Is the population studied representative of the target population (e.g. pregnant women)?
Is the tissue representative of the target population (e.g. fetal tissue)?
Is the tissue representative of the target population (e.g. fetal tissue or cells)?
Potential limitation—agent under investigation may be not be representative of the exposure under investigation (e.g. metabolite) or there may be additional confounding agents
Is the relevant agent being measured in the population?Is there potential for confounding by other/similar exposures?
Is the investigated agent relevant to potential human exposure?Is it metabolized in the host animal to an active/inactive form (e.g. DBP–MBP)?
Is the investigated agent relevant to potential human exposure?Is the active agent or metabolite added to the medium?
Potential limitation—assessment of exposure in epidemiological studies or regimen used in experimental studies may not accurately reflect true human exposure
Is the exposure measured in the subjects (e.g. indirect measurement of fetal exposure through maternal serum/urine) or indirectly assessed (e.g. self-report) and does this accurately capture actual fetal exposure?
Is the dose, frequency, duration and route of exposure? representative of human exposure (e.g. pharmaceuticals)?
Is the concentration of agent placed in the media representative of human levels (e.g. maternal serum, amniotic fluid, fetal serum) and/or human dosing regimen?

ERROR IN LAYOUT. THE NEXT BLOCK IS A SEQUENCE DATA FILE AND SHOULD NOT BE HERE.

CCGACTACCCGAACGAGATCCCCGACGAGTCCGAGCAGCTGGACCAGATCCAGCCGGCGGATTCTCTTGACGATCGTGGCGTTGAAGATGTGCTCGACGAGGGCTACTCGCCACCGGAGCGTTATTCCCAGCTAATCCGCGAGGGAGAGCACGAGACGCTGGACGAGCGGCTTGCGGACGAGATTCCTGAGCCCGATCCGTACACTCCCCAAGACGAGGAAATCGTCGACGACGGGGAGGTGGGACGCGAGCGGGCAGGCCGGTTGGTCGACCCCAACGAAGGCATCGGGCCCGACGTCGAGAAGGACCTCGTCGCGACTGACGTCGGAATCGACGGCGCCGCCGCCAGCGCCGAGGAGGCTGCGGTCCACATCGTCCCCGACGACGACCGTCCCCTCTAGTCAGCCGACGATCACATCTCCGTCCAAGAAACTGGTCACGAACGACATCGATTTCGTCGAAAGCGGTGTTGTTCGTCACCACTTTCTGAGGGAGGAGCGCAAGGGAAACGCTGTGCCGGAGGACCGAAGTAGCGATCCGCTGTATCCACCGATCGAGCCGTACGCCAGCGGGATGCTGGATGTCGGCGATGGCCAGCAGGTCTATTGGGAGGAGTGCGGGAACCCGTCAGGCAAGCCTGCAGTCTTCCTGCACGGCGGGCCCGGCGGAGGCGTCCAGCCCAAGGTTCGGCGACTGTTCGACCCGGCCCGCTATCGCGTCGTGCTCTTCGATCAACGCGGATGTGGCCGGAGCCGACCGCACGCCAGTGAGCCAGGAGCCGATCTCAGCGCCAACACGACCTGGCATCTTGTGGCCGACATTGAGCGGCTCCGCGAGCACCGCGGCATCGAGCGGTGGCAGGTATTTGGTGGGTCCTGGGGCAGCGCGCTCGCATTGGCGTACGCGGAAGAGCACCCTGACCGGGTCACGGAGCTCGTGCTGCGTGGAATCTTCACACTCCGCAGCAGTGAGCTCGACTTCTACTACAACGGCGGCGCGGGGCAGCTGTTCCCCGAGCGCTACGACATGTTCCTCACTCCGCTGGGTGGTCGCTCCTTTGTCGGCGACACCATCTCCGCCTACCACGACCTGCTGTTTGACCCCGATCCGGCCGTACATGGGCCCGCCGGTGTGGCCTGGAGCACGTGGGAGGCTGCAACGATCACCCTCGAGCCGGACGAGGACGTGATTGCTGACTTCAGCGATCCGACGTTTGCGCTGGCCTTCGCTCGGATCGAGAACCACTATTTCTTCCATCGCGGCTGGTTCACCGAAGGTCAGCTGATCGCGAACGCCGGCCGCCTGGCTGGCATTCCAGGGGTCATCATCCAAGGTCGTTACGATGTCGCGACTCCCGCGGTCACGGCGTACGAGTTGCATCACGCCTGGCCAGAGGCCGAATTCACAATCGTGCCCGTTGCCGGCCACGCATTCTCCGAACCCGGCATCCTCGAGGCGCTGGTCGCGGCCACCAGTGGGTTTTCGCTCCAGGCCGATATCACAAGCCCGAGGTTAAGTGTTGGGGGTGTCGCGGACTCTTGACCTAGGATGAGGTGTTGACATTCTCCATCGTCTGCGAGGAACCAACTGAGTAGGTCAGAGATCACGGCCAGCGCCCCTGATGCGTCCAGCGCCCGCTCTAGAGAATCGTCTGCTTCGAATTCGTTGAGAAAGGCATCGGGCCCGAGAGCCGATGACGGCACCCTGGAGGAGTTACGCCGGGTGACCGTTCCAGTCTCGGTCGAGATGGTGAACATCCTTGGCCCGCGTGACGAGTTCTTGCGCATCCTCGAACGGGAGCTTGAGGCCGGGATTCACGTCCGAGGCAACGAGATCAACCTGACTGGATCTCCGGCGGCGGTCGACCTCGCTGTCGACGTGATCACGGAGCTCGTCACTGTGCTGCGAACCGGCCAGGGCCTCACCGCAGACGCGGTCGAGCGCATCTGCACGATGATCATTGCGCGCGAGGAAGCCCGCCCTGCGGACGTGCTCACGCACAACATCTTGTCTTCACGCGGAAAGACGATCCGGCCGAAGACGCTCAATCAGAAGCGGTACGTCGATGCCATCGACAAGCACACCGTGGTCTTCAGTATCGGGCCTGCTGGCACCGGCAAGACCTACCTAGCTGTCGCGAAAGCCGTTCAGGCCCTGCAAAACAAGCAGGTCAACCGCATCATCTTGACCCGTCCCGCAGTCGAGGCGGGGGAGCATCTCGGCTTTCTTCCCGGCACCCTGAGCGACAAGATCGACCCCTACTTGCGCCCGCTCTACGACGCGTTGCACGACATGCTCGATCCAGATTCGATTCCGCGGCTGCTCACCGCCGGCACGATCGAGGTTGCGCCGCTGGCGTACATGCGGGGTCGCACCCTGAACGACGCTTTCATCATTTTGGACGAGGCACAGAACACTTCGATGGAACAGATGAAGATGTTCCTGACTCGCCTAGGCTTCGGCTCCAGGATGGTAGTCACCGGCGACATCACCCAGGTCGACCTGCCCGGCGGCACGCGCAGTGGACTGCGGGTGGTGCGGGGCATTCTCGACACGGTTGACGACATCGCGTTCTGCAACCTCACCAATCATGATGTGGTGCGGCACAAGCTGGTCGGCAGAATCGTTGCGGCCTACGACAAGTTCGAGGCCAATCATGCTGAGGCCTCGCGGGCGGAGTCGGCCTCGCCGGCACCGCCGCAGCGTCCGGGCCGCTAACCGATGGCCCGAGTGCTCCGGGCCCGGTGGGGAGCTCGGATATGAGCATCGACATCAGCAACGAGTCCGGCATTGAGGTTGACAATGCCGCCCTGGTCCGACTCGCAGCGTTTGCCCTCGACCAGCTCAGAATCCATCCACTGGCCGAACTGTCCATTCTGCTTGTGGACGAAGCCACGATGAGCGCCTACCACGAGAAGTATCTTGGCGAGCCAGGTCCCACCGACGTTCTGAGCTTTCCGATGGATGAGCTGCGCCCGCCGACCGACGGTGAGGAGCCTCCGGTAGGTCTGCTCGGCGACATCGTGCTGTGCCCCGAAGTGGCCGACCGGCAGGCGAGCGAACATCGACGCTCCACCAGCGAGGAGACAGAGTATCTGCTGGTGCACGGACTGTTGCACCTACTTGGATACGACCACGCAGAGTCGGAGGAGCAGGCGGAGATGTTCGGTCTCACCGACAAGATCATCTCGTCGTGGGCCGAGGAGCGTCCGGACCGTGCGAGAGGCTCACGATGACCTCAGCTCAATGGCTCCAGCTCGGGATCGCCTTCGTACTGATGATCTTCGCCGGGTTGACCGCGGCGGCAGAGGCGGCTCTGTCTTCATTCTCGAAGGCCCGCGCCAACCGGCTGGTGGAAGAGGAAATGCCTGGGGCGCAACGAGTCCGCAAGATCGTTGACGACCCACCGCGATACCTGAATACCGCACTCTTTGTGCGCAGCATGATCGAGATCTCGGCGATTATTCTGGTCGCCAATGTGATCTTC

Potential limitation—timing of assessment of exposure in epidemiological studies or developmental stage of tissue used in experimental studies may not accurately reflect the relevant stage
Is exposure measured at the appropriate developmental stage (e.g. trimester of fetal life or MPW)?Does timing and frequency of measurement accurately reflect internal exposure?
Is the transplanted tissue at the same developmental stage (e.g. trimester of fetal life or MPW)?Does the experimental system maintain tissue development and function?
Is the tissue cultured at the same developmental stage (e.g. trimester of fetal life or MPW)?Does the experimental system maintain tissue development and function?
Potential limitation—the effects of exposure may be measured directly or through association and direct effects of exposure may not result in clinical consequences
Is there a direct clinical association with fetal exposure (e.g. cryptorchidism) or is it a surrogate marker for clinical effects (e.g. AGD)?What is the magnitude of effect and is it statistically significant?Is there a plausible mechanism?
Is the effect clinically relevant (e.g. potential for reduced testosterone to induce cryptorchidism)?What is the magnitude of effect and is it statistically significant?Has the mechanism for the effect been defined?